The 239-page report was released and presented to the Legislative Audit Committee on Wednesday, more than 17 months after the committee voted 6-0 in favor of launching the performance audit. During the tense, five-hour hearing, the state auditor’s office listed dozens of deficiencies it found in various areas of the child welfare system — stretching from when the department first receives an allegation of abuse to how the department reviews the deaths of children who died after entering the system. Among the findings:
• When reviewing reports of child abuse, caseworkers screened out some calls based on criteria that did not exist in state rules or failed to investigate in cases where circumstances required it — such as a 4-year-old with visible bruises, according to the audit.
• Incorrect information was included in 21 of 40 risk assessments the auditor’s office reviewed, including an instance in which a caseworker closed a case without interviewing everyone who had information about the family. In the months that followed, child protection workers received a new allegation that a child was sexually assaulted by someone living in the home, the audit found.
• According to the audit, the Department of Human Services struggles to ensure county departments follow state rules in handling cases, and in 2013 instructed 15 counties on how to circumvent a state rule limiting the amount of emergency funds for families at $400. Before the conclusion of the audit, the department sought more guidance from the Colorado attorney general’s office on its ability to enforce state rules at the county level.
But the common thread stringing the findings together was a lack of state oversight on the 64 county departments. The shortage of guidance provided to county departments creates inefficient standards in the way child protection workers assess and handle cases of child abuse and neglect, the audit found.
Executive Director Reggie Bicha, who arrived at the hearing armed with stacks of handouts and poster-sized charts, sharply rebuffed several findings and analysis in the audit. Forcing “one size fits all” rules on county departments can hinder caseworkers’ ability to meet the individual needs of families throughout the state, he said.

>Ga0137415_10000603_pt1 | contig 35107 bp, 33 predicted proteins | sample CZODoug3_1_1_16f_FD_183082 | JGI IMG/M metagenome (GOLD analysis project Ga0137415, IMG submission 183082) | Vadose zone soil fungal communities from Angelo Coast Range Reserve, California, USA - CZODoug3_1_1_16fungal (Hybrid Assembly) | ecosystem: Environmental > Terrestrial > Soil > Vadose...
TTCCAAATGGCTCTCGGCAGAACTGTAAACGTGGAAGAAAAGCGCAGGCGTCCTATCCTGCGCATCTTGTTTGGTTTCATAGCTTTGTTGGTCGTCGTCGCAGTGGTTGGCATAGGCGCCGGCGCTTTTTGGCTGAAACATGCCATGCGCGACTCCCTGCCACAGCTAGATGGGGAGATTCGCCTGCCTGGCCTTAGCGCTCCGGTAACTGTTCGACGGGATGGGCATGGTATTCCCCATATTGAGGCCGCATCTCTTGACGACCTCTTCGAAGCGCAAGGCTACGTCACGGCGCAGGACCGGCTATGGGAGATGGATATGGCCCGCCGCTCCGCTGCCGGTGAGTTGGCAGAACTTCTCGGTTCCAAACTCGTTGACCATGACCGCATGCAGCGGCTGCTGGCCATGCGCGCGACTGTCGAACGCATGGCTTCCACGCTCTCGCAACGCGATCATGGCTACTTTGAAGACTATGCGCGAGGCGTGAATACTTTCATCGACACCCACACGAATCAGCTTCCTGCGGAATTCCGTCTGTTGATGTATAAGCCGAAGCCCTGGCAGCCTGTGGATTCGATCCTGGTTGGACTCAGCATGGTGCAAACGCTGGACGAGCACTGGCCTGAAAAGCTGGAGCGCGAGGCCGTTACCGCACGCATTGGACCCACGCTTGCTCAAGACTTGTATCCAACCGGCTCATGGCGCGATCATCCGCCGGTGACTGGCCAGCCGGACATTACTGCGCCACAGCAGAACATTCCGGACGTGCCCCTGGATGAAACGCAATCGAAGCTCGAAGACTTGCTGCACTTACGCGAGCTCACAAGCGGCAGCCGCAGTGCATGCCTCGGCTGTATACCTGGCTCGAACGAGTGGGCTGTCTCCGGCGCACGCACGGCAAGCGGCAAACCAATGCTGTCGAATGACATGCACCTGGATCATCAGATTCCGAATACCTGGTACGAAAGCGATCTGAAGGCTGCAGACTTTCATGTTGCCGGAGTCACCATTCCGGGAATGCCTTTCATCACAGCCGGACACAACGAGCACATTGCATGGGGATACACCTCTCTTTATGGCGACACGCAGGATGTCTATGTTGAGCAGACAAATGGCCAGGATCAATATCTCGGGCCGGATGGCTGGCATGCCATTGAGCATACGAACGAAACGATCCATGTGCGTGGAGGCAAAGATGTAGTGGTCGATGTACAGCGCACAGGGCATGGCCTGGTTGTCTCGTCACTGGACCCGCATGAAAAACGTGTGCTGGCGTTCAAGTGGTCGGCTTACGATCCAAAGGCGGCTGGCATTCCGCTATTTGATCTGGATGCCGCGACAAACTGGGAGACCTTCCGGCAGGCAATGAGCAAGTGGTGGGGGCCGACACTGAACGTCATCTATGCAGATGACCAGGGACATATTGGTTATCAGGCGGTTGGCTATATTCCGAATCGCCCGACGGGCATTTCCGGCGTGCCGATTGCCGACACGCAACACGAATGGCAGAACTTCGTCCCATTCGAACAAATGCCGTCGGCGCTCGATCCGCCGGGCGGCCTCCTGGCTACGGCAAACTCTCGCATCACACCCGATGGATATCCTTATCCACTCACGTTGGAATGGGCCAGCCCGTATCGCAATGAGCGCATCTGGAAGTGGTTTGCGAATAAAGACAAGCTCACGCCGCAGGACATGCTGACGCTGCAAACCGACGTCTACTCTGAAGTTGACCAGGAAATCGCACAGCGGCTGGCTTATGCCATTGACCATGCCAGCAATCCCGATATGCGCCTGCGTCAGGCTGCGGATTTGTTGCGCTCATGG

“Child welfare has similarities similar to the practice of law and practice of medicine,” Bicha said. “The profession also has multiple ways to determine a child’s safety.”
In response to three of the cases cited in the audit, Bicha provided the committee with mitigating details not provided in the report.
The audit included 47 recommendations, including changes to training materials, reporting requirements and steps to ensure county departments follow state rules.
The Department of Human Services disagreed with one-third of the recommendations.
Many of the recommendations are in line with new programs, updated rules and new training sessions that already have been put into place or are in the process of being implemented, including a statewide child abuse hotline set to launch in January, Bicha said.
Most of the cases the auditor’s office reviewed were from late 2012 or early 2013, and the concerns they identified also were identified by the department, Bicha said. Several recommendations, Bicha said, were redundant of practices already in place.
“We don’t need another line in a chart,” Bicha said. “We need another line in the budget.”
Bicha was cautious not to criticize the auditor’s office but said he was surprised they did not work with child welfare experts who could have helped review the documents and write recommendations.
“We run two state hospitals at the department,” Bicha said. “They would never assign an auditor to go and read a medical record and argue they gave a wrong diagnosis.”
The audit was requested by 24 lawmakers in early 2013 after a Denver Post investigation. It found that more than 70 of the 175 children in Colorado who died of abuse and neglect from 2007 to 2011 had families or caregivers who were known to child protection workers.
The audit also reviewed Colorado’s “differential response” program, which allows caseworkers to help at-risk families before there is proof or a legal finding of abuse or neglect. Through the program, which launched in 2010, families can receive support without child welfare services opening a formal investigation.
Ten differential response assessments were reviewed by the auditor’s office. In three of those cases, a traditional investigation may have been more appropriate, according to the audit. One of the three cases involved the parents of two children who had previously failed to cooperate with caseworkers and there were allegations of methamphetamine use in the home.
Since 1990, the state auditor’s office has released four audits of child welfare services. None had a scope this broad.